The Therm-a-Rest NeoAir XLite inflatable mattress is a marvel of warmth in a small package. I was still using the very first NeoAir model, which was revolutionary when it came out but only had an R-Value of 2. The NeoAir XLite has an R-Value of 3.2. It doesn’t sound like much but it was noticeably warmer and best of all, it’s significantly smaller and lighter than my classic NeoAir.
The first thing I noticed about the XLite was the small size. When deflated and rolled up, this pad is tiny. It really is the same size as a liter-sized Nalgene water bottle. At 12 ounces, it is quite a bit lighter than my old NeoAir that weighs in at 1 pound, 3 ounces. That’s nearly half a pound of weight savings.
I tested the pad on four different trips including two at Point Reyes National Seashore, one in Yosemite National Park and one at Lassen National Park. I paired the pad with a Sierra Designs Nitro 800/0 degree sleeping bag. We had everything from blustery, cold temps at the coast to typical Sierra chill in the high alpine and warmer than expected temperatures at Lassen. It didn’t get below freezing on any of the trips and probably ranged from the high 30s to low 40s at night. My husband still has the old NeoAir model so I could test the XLite side by side on the bare pad. The XLite felt markedly warmer.
The nylon fabric felt comfortable on bare skin. I’ve heard a lot about how some newer pads can be quite noisy due to the reflective materials inside the pad. The XLite sounds a bit crinkly to me but my husband, who is a light sleeper, was not bothered by it when sleeping. I didn’t notice it either but when I compare them, it does sound different from my old pad. I think it is more noticeable because the crinkling is higher pitched than the fabric on the old pad.
R-Values provide a standard measure of the ability of a sleeping pad to insulate you from the cold earth. Pads generally have R-Values of 1-10. For summer temperatures an R-Value of 3 or 4 should be adequate. With an R-Value of 3.2, the XLite is suited to summer temperatures in the Sierra.
I debated long and hard last year about how much to upgrade my pad. I occasionally go backpacking in snow but only in the spring, not the dead of winter. A higher R-value is appealing, but when I compared the weight of pads with higher ratings, I was disappointed in how heavy they were. Some were a pound or more. After a thorough investigation I decided to stick with a reasonable R-value of 3-4 that would be ideal for 80% of my trips or more. I purchased an inexpensive foam pad to pair with my inflatable pad for the small number of snow camping trips I take. The XLite fit my expectations perfectly. It is warmer than my old pad but is still lightweight and small.
The XLite has a Triangular Core Matrix that uses a design of two stacked layers of triangular baffles that creates hundreds of individual cells. In addition to minimizing heat loss, this also makes the pad more stable. ThermaCapture refers to a proprietary reflective coating that is applied to the surface of the pad. This allows heat to be reflected back at the body.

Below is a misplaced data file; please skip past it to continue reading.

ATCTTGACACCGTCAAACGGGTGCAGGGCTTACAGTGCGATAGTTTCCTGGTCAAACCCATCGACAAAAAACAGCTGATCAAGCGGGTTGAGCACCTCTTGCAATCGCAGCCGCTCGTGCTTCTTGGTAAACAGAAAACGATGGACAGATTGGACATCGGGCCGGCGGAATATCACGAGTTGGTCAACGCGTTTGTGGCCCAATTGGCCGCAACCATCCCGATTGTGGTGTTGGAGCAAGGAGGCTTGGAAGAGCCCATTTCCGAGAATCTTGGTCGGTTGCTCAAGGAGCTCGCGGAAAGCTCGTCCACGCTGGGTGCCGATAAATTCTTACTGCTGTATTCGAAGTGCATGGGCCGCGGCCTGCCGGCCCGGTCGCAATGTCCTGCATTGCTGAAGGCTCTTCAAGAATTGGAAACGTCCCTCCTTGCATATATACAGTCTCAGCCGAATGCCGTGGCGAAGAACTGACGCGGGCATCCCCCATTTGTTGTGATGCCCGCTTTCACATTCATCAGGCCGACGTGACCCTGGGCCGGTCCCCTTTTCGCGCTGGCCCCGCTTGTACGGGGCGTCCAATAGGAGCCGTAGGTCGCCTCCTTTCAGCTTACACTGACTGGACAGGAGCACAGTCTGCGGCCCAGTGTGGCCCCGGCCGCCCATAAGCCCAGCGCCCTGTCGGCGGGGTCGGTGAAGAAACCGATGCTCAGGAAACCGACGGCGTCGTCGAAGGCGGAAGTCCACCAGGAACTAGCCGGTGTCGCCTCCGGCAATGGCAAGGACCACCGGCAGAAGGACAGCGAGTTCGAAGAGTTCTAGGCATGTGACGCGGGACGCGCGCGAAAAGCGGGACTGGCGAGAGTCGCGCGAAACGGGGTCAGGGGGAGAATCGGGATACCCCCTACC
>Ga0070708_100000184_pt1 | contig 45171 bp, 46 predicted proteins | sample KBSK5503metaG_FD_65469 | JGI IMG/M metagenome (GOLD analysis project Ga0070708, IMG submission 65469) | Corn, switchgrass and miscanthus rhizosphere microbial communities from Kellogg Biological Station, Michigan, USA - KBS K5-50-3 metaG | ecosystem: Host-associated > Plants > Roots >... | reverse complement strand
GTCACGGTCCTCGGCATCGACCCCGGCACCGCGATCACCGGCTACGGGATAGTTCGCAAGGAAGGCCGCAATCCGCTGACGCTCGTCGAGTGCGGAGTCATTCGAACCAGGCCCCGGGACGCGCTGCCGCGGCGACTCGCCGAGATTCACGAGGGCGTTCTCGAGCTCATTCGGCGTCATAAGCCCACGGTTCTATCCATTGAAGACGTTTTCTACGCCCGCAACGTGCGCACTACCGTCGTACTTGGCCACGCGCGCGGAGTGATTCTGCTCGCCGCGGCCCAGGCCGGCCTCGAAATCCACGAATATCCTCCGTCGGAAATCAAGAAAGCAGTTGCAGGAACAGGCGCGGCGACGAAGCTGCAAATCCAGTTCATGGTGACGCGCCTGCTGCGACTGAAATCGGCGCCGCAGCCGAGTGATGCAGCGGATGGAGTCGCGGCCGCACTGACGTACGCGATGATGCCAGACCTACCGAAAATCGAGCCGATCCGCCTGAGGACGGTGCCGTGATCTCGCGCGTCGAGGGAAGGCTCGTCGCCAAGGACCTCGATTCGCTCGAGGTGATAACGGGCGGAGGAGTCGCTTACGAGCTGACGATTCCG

I tested the regular sized pad, which is 20 inches wide and 72 inches long with rounded edges. It was similar to the width of my old pad, which was an inch wider and a rectangular shape. I didn’t notice anything different with the width and it felt fine to me. I’m 5 feet, 8 inches tall and weigh 135 pounds for reference. The small version is 20 inches wide, 47 inches long (for the torso) and weighs 8 ounces. The large version is wider at 25 inches, 77 inches long and weighs 16 ounces. The large version is good for those desiring a wider pad. When inflated the pad is a full 2.5 inches thick.
The pad comes with a stuff sack and repair kit. However, I find that a rubber band works fine to secure the pad so I don’t use the stuff sack. I blew up my mattress the old fashioned way but Therm-A-Rest offers several devices to assist.
Other components of my sleep system include a Therm-a-Rest Trekker pillowcase, Therm-a-Rest down pillow and/or inflatable pillow, depending on the trip.
The Therm-a-Rest NeoAir XLite mattress is the perfect balance of warmth, size and weight for a light backpacking kit. The pad weighs just 12 ounces with an R-Value of 3.2 in a profile the size of a one-liter water bottle. This is an ideal 3-season pad for all but the coldest sleepers looking for good insulating power in a lightweight package.
Therm-a-Rest Neoair XLite inflatable mattress is available for around $130 from Therm-a-Rest and Amazon.
Manufacturer Specs for regular size:
Therm-a-Rest Down Pillow is available for around $30 from Therm-a-Rest and Amazon.
Therm-a-Rest Trekker Pillowcase is available for around $15 from Therm-a-Rest and Amazon.
All photos by Inga Aksamit, unless otherwise credited.
Disclosure of material connection: I received a sample for testing purposes, but the opinions expressed are solely my own.
[…] Therm-a-Rest Neoair XLite inflatable mattress is available for around $130 from Therm-a-Rest and Amazon. See Inga’s Adventures review. […]
[…] to a Neo-Air Xlite, which is lighter and warmer (12 oz; R-value 3.2) than the older model. See my review of the Xlite pad. The pads are comfortable and lightweight, but don’t self-inflate. Blowing up the mattress at […]